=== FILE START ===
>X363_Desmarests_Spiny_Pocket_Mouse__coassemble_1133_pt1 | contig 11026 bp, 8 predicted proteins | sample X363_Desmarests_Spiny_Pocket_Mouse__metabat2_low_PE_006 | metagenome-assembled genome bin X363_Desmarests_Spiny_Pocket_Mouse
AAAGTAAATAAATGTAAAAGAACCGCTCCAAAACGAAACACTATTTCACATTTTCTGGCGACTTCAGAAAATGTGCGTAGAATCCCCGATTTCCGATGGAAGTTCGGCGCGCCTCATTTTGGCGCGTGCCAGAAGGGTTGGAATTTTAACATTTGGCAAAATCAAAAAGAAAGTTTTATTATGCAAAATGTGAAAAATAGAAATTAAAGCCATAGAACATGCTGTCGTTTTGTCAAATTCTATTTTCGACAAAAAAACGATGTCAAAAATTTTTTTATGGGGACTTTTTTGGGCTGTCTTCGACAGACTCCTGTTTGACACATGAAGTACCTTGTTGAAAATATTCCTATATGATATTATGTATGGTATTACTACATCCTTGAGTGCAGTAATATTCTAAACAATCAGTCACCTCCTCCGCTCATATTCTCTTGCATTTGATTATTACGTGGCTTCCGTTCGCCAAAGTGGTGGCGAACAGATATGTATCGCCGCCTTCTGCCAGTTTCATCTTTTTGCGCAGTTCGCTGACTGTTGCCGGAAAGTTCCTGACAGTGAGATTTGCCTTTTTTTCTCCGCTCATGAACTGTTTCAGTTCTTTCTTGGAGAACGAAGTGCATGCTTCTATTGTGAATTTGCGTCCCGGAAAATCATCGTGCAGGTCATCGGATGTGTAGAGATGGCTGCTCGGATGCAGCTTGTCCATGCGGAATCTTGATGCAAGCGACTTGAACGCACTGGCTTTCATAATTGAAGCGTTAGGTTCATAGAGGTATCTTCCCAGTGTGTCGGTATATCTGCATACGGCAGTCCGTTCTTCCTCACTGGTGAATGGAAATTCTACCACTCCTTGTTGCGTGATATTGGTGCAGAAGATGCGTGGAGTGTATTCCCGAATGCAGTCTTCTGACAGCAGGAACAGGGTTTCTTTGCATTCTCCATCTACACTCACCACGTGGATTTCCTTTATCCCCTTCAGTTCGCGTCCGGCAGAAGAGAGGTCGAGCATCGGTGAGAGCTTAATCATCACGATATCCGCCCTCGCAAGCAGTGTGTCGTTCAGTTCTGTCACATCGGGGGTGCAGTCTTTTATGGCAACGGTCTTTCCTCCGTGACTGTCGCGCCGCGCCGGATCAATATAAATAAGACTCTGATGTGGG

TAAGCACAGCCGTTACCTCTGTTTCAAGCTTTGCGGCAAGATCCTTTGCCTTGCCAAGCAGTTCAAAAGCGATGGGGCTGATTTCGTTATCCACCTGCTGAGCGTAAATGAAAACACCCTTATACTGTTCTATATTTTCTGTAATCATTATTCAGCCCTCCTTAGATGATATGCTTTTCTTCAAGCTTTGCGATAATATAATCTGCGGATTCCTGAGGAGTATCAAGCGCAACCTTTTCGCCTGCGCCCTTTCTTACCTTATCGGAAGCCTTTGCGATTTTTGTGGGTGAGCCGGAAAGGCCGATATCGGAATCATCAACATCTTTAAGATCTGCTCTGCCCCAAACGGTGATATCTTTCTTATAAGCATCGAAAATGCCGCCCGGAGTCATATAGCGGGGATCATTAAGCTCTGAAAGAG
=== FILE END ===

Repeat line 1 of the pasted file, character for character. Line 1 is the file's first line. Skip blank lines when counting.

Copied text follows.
>X363_Desmarests_Spiny_Pocket_Mouse__coassemble_1133_pt1 | contig 11026 bp, 8 predicted proteins | sample X363_Desmarests_Spiny_Pocket_Mouse__metabat2_low_PE_006 | metagenome-assembled genome bin X363_Desmarests_Spiny_Pocket_Mouse